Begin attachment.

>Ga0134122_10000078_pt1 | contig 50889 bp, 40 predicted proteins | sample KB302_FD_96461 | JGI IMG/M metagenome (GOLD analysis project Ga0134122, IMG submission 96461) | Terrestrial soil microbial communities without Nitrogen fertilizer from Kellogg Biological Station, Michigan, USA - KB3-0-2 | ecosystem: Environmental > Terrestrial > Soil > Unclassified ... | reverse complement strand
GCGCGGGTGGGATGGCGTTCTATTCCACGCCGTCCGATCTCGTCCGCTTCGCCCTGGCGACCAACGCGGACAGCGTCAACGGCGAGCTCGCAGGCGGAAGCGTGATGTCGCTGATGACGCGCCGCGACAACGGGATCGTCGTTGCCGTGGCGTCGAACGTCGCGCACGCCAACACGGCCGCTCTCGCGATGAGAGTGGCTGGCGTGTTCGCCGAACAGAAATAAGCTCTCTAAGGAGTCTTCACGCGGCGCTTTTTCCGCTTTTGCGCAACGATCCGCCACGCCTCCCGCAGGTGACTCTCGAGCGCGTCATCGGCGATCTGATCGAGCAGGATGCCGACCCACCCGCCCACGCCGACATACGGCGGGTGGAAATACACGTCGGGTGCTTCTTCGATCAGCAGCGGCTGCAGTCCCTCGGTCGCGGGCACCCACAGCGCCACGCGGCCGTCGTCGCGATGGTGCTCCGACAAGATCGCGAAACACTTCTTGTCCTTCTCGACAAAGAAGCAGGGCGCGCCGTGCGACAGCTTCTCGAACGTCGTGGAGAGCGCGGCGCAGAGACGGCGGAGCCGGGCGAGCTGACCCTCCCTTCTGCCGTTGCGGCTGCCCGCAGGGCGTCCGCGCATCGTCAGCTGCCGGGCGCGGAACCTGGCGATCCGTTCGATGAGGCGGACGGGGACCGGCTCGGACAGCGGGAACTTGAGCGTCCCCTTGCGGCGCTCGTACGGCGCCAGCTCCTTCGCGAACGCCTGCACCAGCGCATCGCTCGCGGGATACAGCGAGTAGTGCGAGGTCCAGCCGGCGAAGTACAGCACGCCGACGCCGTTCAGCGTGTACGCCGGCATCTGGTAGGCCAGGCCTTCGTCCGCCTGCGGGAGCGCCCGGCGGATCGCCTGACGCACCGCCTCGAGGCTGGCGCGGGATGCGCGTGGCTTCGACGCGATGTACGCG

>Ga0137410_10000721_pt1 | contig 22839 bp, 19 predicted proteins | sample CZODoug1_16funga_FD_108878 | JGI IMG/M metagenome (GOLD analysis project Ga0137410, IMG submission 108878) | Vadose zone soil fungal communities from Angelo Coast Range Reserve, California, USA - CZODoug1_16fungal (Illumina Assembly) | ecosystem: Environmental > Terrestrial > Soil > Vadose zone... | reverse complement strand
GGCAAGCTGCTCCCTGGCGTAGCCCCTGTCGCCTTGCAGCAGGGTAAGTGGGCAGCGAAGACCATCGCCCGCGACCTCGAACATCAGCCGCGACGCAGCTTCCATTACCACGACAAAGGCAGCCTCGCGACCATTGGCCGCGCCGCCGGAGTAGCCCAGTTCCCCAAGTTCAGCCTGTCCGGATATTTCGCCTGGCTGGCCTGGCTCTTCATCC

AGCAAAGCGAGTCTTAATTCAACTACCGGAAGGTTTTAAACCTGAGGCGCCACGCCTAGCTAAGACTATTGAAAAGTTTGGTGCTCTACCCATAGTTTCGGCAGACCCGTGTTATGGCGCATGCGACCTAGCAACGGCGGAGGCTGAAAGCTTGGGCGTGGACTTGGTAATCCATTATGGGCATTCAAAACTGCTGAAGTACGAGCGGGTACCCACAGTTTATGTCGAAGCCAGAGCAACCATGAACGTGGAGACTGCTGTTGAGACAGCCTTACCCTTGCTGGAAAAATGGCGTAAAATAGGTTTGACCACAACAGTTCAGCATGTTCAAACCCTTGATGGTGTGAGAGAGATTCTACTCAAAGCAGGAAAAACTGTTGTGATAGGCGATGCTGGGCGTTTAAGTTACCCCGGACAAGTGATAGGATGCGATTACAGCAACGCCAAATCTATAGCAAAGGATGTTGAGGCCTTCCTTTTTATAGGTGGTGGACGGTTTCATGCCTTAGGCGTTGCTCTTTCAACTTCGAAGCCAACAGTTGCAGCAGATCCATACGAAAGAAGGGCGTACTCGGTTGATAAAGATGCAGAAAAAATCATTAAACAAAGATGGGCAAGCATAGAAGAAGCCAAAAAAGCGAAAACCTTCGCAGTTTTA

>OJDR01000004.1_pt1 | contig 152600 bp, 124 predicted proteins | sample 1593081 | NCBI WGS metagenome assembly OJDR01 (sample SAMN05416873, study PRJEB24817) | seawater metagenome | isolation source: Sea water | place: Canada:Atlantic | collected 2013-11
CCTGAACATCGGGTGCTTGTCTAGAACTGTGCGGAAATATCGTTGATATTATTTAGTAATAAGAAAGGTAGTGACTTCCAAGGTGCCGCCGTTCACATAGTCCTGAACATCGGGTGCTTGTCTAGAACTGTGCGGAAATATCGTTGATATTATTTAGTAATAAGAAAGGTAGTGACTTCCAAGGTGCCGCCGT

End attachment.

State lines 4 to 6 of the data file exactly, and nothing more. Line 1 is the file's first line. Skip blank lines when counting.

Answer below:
GGCAAGCTGCTCCCTGGCGTAGCCCCTGTCGCCTTGCAGCAGGGTAAGTGGGCAGCGAAGACCATCGCCCGCGACCTCGAACATCAGCCGCGACGCAGCTTCCATTACCACGACAAAGGCAGCCTCGCGACCATTGGCCGCGCCGCCGGAGTAGCCCAGTTCCCCAAGTTCAGCCTGTCCGGATATTTCGCCTGGCTGGCCTGGCTCTTCATCC

AGCAAAGCGAGTCTTAATTCAACTACCGGAAGGTTTTAAACCTGAGGCGCCACGCCTAGCTAAGACTATTGAAAAGTTTGGTGCTCTACCCATAGTTTCGGCAGACCCGTGTTATGGCGCATGCGACCTAGCAACGGCGGAGGCTGAAAGCTTGGGCGTGGACTTGGTAATCCATTATGGGCATTCAAAACTGCTGAAGTACGAGCGGGTACCCACAGTTTATGTCGAAGCCAGAGCAACCATGAACGTGGAGACTGCTGTTGAGACAGCCTTACCCTTGCTGGAAAAATGGCGTAAAATAGGTTTGACCACAACAGTTCAGCATGTTCAAACCCTTGATGGTGTGAGAGAGATTCTACTCAAAGCAGGAAAAACTGTTGTGATAGGCGATGCTGGGCGTTTAAGTTACCCCGGACAAGTGATAGGATGCGATTACAGCAACGCCAAATCTATAGCAAAGGATGTTGAGGCCTTCCTTTTTATAGGTGGTGGACGGTTTCATGCCTTAGGCGTTGCTCTTTCAACTTCGAAGCCAACAGTTGCAGCAGATCCATACGAAAGAAGGGCGTACTCGGTTGATAAAGATGCAGAAAAAATCATTAAACAAAGATGGGCAAGCATAGAAGAAGCCAAAAAAGCGAAAACCTTCGCAGTTTTA

>OJDR01000004.1_pt1 | contig 152600 bp, 124 predicted proteins | sample 1593081 | NCBI WGS metagenome assembly OJDR01 (sample SAMN05416873, study PRJEB24817) | seawater metagenome | isolation source: Sea water | place: Canada:Atlantic | collected 2013-11